This book examines some established assumptions about the governance of the late Roman empire, about the nature and function of the imperial office, and more particularly, about the ways in which child-emperors — boys who grew to adulthood in the imperial office — came to dominate that position in the west from c.370 to 450. Beginning with a study of the nature of the different roles and functions traditionally expected in a late Roman emperor, the book goes on to provide a detailed examination of the reigns of four western child-emperors: Gratian and Valentinian II, Honorius, and Valentinian III. Each of these child-emperors' reigns is subjected to thorough analysis with respect to a set of central concerns: (a) how a child-emperor could be plausibly presented as fulfilling the established imperial ideal; (b) how an ever-increasing emphasis on the ceremonial and Christian functions of the emperor were used to justify a child's inability to fulfil practical functions of his office, while military leadership came to be delegated on a permanent basis to the dominant general of the court; (c) the potential crisis period of a boy-emperor reaching adulthood, and the question of whether or not it was possible for a child-turned-adult emperor to make a full transition from ceremonial to actual power; (d) the long-term ramifications of the effective infantilization of the imperial office in the late Roman west, both in the Roman world and the medieval and Byzantine worlds to follow.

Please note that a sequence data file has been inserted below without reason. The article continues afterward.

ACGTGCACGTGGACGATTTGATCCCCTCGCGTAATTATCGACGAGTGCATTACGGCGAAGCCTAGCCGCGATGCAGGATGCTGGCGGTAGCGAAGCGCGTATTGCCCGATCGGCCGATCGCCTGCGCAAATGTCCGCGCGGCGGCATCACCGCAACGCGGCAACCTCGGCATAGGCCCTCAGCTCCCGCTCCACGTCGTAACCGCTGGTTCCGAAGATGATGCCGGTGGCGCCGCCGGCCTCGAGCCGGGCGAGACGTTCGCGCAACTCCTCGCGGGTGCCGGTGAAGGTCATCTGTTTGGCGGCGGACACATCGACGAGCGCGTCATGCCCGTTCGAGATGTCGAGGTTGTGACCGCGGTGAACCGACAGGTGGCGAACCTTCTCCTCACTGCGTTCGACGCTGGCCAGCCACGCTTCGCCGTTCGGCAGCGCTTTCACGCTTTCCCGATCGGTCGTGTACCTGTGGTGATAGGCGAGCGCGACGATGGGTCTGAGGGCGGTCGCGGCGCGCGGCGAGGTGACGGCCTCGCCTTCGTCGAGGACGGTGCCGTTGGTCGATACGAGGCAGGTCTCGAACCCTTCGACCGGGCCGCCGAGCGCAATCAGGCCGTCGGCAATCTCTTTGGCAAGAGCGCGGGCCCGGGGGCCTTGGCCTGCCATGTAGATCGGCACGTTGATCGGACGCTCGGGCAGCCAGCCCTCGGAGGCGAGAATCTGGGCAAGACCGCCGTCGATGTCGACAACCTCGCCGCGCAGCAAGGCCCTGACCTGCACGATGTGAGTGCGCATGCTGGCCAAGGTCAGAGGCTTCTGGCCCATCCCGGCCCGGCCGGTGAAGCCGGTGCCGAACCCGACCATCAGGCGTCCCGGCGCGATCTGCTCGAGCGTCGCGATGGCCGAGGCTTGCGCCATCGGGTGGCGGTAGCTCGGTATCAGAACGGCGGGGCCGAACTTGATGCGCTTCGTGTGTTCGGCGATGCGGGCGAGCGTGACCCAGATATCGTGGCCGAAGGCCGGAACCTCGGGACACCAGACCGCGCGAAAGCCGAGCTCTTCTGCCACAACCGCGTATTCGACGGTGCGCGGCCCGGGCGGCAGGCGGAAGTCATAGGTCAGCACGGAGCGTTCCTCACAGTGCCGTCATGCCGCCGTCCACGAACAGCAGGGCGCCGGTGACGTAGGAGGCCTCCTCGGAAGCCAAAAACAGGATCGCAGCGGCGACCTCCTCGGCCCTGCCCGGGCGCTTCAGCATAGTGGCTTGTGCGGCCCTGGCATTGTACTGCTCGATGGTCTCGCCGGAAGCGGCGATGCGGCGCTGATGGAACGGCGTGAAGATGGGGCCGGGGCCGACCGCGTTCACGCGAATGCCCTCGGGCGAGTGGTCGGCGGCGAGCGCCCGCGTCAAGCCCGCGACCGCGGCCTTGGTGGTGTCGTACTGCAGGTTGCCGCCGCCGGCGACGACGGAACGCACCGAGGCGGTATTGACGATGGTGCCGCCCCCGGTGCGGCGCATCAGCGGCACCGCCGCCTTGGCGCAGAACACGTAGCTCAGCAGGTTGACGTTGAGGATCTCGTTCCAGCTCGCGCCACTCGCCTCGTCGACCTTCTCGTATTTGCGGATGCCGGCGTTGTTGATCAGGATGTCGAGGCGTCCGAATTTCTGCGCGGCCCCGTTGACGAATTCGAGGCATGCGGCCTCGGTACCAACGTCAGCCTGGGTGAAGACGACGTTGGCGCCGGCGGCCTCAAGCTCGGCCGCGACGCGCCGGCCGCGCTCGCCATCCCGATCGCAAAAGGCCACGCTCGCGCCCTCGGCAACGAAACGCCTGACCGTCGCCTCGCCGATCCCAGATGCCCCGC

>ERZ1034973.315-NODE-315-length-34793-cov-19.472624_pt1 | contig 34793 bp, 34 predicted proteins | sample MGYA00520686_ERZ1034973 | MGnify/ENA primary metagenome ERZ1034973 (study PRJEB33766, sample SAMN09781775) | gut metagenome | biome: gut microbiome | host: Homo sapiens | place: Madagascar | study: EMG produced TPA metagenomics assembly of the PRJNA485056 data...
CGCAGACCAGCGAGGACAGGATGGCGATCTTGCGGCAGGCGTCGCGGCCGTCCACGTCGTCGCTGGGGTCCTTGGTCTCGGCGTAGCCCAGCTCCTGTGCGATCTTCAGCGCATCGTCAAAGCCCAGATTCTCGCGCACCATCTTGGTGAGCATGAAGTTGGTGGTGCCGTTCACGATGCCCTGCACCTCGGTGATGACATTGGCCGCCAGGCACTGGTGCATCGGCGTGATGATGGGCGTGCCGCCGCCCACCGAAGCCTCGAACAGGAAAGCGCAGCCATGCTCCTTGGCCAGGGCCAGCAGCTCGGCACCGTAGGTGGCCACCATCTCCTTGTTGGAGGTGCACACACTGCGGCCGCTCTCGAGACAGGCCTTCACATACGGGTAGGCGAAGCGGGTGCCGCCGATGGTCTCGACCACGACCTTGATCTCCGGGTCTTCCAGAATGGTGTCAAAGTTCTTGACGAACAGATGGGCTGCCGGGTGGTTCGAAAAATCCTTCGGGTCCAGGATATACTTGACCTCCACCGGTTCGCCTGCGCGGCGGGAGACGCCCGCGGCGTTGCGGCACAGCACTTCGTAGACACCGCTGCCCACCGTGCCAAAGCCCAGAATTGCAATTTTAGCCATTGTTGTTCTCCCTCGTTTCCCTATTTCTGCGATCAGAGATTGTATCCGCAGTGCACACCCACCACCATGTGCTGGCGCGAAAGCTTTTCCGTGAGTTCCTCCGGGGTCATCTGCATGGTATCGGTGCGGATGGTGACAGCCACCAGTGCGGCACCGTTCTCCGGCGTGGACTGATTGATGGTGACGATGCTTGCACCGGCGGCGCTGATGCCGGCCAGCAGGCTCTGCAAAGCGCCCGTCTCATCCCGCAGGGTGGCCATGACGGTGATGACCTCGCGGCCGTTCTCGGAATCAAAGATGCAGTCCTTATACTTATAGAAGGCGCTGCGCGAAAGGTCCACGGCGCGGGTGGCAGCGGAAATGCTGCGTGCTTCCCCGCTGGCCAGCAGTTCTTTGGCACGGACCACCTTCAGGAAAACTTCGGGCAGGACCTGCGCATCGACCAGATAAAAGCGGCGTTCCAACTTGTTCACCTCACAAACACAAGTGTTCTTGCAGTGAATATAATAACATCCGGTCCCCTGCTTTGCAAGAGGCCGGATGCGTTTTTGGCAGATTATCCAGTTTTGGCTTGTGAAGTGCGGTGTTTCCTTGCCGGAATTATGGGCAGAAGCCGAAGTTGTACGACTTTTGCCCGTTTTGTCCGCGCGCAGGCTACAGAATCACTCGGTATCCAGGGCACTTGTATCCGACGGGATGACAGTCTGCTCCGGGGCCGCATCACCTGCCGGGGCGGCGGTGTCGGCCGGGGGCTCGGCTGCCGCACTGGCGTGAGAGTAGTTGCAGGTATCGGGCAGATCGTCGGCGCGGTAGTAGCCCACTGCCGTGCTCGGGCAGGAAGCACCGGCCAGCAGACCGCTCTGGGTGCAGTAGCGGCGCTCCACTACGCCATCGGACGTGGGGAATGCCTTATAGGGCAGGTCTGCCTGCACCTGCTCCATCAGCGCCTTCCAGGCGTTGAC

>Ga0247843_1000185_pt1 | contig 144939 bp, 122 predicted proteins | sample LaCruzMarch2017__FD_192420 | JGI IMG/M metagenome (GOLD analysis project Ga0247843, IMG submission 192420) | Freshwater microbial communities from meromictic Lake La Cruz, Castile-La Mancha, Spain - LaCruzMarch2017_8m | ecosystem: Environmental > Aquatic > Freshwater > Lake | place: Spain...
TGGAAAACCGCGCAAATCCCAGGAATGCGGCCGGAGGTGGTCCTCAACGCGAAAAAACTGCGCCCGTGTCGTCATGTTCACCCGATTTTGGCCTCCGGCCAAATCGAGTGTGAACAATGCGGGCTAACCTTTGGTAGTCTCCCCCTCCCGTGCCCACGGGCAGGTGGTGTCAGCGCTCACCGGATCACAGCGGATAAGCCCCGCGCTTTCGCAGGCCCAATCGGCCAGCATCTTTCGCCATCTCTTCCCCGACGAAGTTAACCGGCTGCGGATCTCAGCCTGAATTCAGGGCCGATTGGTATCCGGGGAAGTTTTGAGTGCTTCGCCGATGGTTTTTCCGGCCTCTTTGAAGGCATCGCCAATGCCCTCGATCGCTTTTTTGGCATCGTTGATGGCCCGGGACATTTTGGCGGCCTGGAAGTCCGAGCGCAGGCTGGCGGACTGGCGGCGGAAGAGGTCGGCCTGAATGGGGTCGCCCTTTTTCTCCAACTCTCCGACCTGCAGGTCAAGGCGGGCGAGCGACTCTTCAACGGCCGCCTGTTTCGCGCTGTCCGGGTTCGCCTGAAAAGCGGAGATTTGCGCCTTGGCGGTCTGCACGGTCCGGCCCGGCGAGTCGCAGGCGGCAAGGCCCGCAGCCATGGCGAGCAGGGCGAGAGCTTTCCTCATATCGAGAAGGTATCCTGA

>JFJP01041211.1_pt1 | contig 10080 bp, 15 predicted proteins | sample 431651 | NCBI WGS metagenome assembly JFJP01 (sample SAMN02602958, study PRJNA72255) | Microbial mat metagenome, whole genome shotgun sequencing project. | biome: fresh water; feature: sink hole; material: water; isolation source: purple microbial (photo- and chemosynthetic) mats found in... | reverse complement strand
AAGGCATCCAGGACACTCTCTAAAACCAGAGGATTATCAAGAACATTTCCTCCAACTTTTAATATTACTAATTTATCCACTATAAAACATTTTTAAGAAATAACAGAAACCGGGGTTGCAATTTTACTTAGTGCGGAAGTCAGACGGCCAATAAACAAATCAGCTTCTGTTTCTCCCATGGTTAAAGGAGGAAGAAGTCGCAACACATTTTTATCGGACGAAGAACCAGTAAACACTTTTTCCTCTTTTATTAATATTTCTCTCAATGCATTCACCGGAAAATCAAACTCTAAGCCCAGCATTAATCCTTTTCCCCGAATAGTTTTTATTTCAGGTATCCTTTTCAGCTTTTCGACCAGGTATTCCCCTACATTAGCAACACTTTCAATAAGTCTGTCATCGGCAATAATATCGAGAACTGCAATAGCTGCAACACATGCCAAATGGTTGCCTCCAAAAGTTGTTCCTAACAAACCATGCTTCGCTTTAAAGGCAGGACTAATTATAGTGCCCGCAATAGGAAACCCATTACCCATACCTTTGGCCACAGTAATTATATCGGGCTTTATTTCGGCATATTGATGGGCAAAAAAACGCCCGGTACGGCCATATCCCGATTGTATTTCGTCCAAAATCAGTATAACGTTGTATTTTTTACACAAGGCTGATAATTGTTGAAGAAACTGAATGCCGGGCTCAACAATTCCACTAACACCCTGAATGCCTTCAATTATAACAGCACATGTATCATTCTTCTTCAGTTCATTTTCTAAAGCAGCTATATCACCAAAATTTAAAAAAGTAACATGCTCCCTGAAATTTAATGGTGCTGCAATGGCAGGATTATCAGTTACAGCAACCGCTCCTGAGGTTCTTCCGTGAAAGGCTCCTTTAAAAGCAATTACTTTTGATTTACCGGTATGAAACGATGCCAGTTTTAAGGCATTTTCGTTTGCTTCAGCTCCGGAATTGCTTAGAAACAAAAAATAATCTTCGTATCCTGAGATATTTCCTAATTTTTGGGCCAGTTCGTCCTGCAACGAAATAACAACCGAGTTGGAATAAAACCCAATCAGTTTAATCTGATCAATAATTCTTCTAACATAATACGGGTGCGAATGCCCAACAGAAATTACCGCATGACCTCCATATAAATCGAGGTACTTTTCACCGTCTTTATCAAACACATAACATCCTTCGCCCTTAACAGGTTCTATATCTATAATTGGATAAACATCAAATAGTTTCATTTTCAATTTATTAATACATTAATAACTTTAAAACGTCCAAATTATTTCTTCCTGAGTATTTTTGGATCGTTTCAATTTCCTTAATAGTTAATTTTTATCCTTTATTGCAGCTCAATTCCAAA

|Place of Publication||Oxford, UK|
|Publisher||Oxford University Press|
|Number of pages||355|
|Publication status||Published - 2013|